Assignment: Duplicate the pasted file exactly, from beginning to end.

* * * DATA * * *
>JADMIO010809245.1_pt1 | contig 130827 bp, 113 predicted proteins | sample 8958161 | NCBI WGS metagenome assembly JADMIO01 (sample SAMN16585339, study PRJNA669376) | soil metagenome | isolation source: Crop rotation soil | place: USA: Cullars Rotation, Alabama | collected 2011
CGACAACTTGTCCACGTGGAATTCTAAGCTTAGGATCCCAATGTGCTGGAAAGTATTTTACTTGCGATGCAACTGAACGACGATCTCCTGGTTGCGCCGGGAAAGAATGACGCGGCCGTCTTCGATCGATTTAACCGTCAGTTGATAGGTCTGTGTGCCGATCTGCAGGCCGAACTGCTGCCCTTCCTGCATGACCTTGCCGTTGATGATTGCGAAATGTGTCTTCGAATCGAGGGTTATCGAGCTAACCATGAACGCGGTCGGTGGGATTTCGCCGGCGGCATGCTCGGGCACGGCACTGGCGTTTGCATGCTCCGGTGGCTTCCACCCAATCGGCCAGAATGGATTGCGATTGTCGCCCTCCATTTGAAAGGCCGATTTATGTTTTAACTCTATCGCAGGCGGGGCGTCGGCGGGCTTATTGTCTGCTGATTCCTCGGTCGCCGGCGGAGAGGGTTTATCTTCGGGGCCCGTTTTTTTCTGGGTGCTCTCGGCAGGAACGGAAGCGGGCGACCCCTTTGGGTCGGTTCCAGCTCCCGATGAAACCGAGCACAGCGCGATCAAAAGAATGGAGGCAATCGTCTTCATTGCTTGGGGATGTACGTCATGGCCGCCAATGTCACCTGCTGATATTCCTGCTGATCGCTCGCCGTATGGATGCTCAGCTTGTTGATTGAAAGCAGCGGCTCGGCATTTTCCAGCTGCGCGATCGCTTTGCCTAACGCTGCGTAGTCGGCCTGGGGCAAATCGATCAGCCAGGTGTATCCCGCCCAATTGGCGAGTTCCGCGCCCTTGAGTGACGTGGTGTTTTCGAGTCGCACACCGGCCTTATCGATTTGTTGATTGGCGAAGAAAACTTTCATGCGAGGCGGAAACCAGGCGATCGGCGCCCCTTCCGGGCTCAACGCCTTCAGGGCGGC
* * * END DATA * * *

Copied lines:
>JADMIO010809245.1_pt1 | contig 130827 bp, 113 predicted proteins | sample 8958161 | NCBI WGS metagenome assembly JADMIO01 (sample SAMN16585339, study PRJNA669376) | soil metagenome | isolation source: Crop rotation soil | place: USA: Cullars Rotation, Alabama | collected 2011
CGACAACTTGTCCACGTGGAATTCTAAGCTTAGGATCCCAATGTGCTGGAAAGTATTTTACTTGCGATGCAACTGAACGACGATCTCCTGGTTGCGCCGGGAAAGAATGACGCGGCCGTCTTCGATCGATTTAACCGTCAGTTGATAGGTCTGTGTGCCGATCTGCAGGCCGAACTGCTGCCCTTCCTGCATGACCTTGCCGTTGATGATTGCGAAATGTGTCTTCGAATCGAGGGTTATCGAGCTAACCATGAACGCGGTCGGTGGGATTTCGCCGGCGGCATGCTCGGGCACGGCACTGGCGTTTGCATGCTCCGGTGGCTTCCACCCAATCGGCCAGAATGGATTGCGATTGTCGCCCTCCATTTGAAAGGCCGATTTATGTTTTAACTCTATCGCAGGCGGGGCGTCGGCGGGCTTATTGTCTGCTGATTCCTCGGTCGCCGGCGGAGAGGGTTTATCTTCGGGGCCCGTTTTTTTCTGGGTGCTCTCGGCAGGAACGGAAGCGGGCGACCCCTTTGGGTCGGTTCCAGCTCCCGATGAAACCGAGCACAGCGCGATCAAAAGAATGGAGGCAATCGTCTTCATTGCTTGGGGATGTACGTCATGGCCGCCAATGTCACCTGCTGATATTCCTGCTGATCGCTCGCCGTATGGATGCTCAGCTTGTTGATTGAAAGCAGCGGCTCGGCATTTTCCAGCTGCGCGATCGCTTTGCCTAACGCTGCGTAGTCGGCCTGGGGCAAATCGATCAGCCAGGTGTATCCCGCCCAATTGGCGAGTTCCGCGCCCTTGAGTGACGTGGTGTTTTCGAGTCGCACACCGGCCTTATCGATTTGTTGATTGGCGAAGAAAACTTTCATGCGAGGCGGAAACCAGGCGATCGGCGCCCCTTCCGGGCTCAACGCCTTCAGGGCGGC